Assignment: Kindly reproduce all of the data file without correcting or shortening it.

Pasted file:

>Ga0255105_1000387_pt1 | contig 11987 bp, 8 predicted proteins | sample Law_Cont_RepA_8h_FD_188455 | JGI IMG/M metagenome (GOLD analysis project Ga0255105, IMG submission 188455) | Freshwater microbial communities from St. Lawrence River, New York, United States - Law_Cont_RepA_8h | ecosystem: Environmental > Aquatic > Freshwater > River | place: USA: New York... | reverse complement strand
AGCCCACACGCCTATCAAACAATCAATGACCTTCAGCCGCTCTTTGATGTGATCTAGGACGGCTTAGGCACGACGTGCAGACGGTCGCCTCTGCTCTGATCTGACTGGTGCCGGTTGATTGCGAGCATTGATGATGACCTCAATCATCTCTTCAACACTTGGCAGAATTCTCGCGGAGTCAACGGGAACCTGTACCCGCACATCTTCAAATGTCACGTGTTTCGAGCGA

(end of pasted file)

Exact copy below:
>Ga0255105_1000387_pt1 | contig 11987 bp, 8 predicted proteins | sample Law_Cont_RepA_8h_FD_188455 | JGI IMG/M metagenome (GOLD analysis project Ga0255105, IMG submission 188455) | Freshwater microbial communities from St. Lawrence River, New York, United States - Law_Cont_RepA_8h | ecosystem: Environmental > Aquatic > Freshwater > River | place: USA: New York... | reverse complement strand
AGCCCACACGCCTATCAAACAATCAATGACCTTCAGCCGCTCTTTGATGTGATCTAGGACGGCTTAGGCACGACGTGCAGACGGTCGCCTCTGCTCTGATCTGACTGGTGCCGGTTGATTGCGAGCATTGATGATGACCTCAATCATCTCTTCAACACTTGGCAGAATTCTCGCGGAGTCAACGGGAACCTGTACCCGCACATCTTCAAATGTCACGTGTTTCGAGCGA